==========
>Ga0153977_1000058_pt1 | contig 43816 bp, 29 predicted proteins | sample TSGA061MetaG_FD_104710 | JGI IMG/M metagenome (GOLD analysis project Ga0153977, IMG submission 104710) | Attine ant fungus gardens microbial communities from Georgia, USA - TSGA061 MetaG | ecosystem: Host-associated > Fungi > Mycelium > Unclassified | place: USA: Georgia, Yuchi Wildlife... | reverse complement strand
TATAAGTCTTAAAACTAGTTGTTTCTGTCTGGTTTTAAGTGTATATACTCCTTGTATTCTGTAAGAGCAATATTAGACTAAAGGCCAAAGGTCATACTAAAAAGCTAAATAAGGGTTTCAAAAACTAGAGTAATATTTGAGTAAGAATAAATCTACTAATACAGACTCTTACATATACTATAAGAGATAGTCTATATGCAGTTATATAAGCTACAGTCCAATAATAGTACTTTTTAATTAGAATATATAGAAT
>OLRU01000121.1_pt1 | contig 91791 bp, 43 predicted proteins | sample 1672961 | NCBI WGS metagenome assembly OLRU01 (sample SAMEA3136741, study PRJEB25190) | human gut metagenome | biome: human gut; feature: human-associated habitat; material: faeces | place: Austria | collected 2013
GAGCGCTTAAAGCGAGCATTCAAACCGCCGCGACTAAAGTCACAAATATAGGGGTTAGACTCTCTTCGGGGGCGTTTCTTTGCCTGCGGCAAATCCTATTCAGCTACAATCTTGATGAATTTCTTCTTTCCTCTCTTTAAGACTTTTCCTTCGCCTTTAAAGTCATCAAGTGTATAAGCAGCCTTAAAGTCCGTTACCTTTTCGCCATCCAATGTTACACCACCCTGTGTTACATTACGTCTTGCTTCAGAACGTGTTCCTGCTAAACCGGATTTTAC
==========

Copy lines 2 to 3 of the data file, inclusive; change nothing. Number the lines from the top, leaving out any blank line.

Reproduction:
TATAAGTCTTAAAACTAGTTGTTTCTGTCTGGTTTTAAGTGTATATACTCCTTGTATTCTGTAAGAGCAATATTAGACTAAAGGCCAAAGGTCATACTAAAAAGCTAAATAAGGGTTTCAAAAACTAGAGTAATATTTGAGTAAGAATAAATCTACTAATACAGACTCTTACATATACTATAAGAGATAGTCTATATGCAGTTATATAAGCTACAGTCCAATAATAGTACTTTTTAATTAGAATATATAGAAT
>OLRU01000121.1_pt1 | contig 91791 bp, 43 predicted proteins | sample 1672961 | NCBI WGS metagenome assembly OLRU01 (sample SAMEA3136741, study PRJEB25190) | human gut metagenome | biome: human gut; feature: human-associated habitat; material: faeces | place: Austria | collected 2013